Training

Skipping Progression | How To Do Double-Unders

Double-Unders

A goal for some, an obstacle to most. They can quite literally be a hurdle to anyone looking to progress with skipping workouts, being twice as exhausting and complicated enough to trip you despite all your good intentions and determination.

If you don’t know what a double under is, or have heard them spoken of with such awe that you’ve envisioned some colossal exercise that puts the greatest Crossfit athletes on the floor, you might be somewhat bemused to learn that they are exactly what they say on the tin. When performing a standard skip cycle, the rope will go around twice, thus passing under you double the number of standard times while you jump.

Sure, it’s easy to talk about, even easier to type about, but for skipping beginners, mastering a jump big enough to allow a rope to pass under twice can seem a mighty difficult feat.

Dos & Don’ts

Don’t go thinking that the bigger your arms swing the better your workout will be. Perhaps a focus on getting a full range of movement when weightlifting has given you the bright idea that you should make the biggest circles you can with your arms when skipping. Concentrate on wrist action, keeping your arms at waist height as a general rule – though some suggest closer to the base of your armpit is the best height.

Overthinking doesn’t get you very far with your skipping technique. Practice makes perfect. You’ll see the experts’ ropes skimming a minimal gap that seems impossible when you’re at a beginning level, but trying to match that will potentially result in clipping your feet a frustrating number of times. The answer to this is to jump higher than you think you need to so that the rope can pass twice beneath you. With practice, you’ll find the distance to the floor narrows, and in the process, you’ll be working your muscles harder to jump higher.

Find your rhythm. Double-unders are a matter of timing, just like standard skipping. As you’ll know from mastering standard skips, your natural metronome kicks in until you’re tired and your rope drops. With just a few tries you’ll be able to measure the beat that works for you. Keeping to it is another challenge altogether.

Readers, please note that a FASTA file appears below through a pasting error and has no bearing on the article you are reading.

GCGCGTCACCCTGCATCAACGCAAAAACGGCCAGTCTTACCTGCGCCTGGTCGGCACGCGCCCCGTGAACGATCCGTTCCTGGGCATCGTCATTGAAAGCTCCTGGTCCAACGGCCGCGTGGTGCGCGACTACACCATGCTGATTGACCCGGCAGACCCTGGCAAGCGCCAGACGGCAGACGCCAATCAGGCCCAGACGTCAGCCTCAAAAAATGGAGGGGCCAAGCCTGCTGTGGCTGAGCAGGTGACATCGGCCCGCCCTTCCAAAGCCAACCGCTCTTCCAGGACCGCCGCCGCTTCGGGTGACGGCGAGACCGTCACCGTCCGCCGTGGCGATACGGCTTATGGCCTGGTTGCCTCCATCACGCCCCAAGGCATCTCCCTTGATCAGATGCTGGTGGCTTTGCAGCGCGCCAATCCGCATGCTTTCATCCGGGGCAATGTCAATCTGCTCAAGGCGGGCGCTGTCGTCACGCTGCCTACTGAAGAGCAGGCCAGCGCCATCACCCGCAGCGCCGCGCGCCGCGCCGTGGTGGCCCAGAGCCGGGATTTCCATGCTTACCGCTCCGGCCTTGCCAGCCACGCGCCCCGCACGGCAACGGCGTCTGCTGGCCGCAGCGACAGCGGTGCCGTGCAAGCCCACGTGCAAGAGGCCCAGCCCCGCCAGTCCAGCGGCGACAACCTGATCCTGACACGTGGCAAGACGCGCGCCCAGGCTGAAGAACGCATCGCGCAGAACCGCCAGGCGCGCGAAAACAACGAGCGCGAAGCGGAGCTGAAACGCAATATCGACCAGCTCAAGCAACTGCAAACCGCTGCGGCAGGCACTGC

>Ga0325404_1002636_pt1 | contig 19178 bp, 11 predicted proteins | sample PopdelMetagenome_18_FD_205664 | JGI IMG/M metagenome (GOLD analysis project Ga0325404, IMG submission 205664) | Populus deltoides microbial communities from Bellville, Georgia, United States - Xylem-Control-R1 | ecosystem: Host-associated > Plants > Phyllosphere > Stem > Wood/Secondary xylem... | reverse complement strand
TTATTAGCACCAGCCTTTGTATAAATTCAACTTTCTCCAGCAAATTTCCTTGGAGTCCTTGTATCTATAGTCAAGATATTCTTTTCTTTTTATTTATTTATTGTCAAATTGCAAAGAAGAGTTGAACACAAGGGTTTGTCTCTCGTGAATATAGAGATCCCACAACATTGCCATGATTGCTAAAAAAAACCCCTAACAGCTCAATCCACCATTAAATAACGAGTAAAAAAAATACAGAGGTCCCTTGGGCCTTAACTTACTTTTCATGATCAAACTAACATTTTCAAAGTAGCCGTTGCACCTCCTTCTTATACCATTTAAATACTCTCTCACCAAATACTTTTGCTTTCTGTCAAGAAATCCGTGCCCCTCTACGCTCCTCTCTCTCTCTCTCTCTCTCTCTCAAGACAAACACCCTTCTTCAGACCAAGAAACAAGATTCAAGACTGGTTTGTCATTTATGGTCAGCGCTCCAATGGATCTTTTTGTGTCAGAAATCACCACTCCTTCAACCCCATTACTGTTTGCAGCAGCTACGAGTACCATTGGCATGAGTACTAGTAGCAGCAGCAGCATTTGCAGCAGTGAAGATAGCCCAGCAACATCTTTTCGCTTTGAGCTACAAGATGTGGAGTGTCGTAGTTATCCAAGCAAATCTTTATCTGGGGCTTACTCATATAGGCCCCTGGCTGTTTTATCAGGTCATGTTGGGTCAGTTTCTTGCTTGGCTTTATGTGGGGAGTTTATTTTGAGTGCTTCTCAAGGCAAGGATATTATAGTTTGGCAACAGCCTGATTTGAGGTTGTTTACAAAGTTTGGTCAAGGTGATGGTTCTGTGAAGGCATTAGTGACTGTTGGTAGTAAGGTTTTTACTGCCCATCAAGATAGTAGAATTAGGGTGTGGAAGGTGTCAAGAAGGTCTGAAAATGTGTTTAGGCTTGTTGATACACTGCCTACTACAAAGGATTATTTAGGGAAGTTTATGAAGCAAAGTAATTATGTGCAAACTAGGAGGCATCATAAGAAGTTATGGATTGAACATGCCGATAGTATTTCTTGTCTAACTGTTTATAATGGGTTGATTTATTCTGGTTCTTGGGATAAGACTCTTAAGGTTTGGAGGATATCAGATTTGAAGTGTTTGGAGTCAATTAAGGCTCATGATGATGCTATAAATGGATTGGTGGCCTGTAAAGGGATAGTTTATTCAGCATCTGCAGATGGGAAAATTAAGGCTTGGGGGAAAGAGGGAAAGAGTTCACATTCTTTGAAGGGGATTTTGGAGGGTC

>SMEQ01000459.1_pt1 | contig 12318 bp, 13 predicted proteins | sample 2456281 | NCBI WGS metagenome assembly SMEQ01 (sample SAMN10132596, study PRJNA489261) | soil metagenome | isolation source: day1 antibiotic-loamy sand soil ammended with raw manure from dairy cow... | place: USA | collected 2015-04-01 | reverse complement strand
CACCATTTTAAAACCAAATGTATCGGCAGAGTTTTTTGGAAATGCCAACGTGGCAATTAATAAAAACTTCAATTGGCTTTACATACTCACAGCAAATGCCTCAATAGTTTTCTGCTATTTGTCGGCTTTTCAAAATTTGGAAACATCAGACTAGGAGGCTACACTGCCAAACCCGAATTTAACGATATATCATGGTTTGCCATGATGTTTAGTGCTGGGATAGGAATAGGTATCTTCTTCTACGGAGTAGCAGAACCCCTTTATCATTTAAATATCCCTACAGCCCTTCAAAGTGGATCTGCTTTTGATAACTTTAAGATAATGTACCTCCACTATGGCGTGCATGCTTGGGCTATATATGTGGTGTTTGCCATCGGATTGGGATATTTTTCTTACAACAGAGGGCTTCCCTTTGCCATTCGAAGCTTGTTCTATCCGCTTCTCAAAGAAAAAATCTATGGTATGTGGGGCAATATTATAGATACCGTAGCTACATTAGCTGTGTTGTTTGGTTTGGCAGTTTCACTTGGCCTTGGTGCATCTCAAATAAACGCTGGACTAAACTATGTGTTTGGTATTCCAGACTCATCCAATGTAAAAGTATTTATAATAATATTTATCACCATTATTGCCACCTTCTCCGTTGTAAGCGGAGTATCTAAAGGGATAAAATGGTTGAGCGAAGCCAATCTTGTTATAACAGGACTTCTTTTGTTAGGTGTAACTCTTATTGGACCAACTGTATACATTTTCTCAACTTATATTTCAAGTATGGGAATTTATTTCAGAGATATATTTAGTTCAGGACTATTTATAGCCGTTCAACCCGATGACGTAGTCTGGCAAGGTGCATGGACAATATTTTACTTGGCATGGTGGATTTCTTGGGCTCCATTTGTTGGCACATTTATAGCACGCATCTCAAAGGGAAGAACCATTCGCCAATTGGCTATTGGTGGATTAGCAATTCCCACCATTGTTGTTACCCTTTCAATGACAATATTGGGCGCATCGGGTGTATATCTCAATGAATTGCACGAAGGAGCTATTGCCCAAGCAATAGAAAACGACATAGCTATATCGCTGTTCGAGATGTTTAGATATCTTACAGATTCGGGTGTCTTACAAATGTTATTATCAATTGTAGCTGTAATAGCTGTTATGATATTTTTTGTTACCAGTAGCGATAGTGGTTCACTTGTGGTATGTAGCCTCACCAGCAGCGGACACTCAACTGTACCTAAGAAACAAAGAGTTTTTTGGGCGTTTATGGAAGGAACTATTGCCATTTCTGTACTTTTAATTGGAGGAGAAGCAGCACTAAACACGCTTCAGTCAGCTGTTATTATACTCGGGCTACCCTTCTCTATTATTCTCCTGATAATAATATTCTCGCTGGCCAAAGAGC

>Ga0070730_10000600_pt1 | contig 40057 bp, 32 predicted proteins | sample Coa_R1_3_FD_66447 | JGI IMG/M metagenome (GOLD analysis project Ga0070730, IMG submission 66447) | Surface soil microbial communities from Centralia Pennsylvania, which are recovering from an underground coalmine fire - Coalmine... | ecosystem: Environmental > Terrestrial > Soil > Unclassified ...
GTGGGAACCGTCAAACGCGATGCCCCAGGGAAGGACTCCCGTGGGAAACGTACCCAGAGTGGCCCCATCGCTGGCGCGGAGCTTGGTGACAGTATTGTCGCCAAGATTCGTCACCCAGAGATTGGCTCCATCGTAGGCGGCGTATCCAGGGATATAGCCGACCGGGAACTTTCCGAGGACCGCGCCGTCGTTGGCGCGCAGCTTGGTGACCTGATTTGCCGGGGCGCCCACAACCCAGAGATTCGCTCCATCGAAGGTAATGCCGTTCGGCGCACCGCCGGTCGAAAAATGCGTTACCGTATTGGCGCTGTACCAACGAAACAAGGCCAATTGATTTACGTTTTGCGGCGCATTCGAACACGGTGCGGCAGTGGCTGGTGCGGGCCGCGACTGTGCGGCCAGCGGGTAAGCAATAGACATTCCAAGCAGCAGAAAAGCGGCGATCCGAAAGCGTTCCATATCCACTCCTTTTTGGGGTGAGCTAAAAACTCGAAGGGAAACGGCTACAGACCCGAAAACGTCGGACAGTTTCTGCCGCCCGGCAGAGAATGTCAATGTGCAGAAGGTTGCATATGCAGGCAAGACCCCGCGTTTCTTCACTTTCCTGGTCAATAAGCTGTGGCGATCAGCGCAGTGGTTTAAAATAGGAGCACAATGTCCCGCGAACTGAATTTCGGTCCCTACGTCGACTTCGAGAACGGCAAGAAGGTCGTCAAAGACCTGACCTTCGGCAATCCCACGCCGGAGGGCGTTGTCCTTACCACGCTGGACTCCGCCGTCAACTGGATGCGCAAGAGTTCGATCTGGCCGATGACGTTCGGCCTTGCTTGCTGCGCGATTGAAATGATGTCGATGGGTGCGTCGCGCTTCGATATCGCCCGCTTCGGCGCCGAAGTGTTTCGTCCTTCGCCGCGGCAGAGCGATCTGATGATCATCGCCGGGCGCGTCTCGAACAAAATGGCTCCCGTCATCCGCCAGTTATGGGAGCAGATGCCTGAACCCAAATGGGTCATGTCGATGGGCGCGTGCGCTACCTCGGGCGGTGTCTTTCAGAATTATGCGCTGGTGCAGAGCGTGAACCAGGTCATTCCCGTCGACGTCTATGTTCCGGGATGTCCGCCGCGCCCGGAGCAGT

Keep your approach simple. It’s not rocket science. If you’re swinging the rope as quickly as you would for standard single-unders then you probably won’t be able to jump high quickly enough to perform a double under. Likewise, if the rope swings too slowly there won’t be enough momentum to keep your rhythm.

Improving Your Double Unders

You can practice them until you’re blue in the face (literally) but if your workout time is limited this can feel like a waste of energy that might have been spent elsewhere. For this reason, it’s advisable to throw your double-unders in as part of a broader workout.

Bear in mind the muscles that you’ll be working: your calves, quads, hamstrings and glutes. If you practice your double-unders after a leg workout then you’ll find it harder. On the other hand, building other areas of your game will strengthen the require muscles in the long run.

Mix up your double-unders with singles if you keep twanging your shins or mistiming your bigger jumps. This way you’ll keep your morale up when the doubles get frustrating and you’ll still leave your session knowing that you got some quality cardio.

 

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Faye Reid

Faye Reid

Writer and expert

Faye has a MSc in Sport Physiology and Nutrition, and puts her passion into practice as goal attack for her netball team, and in competitive event riding. She enjoys a pun, and in her spare time loves dog walking and eating out.


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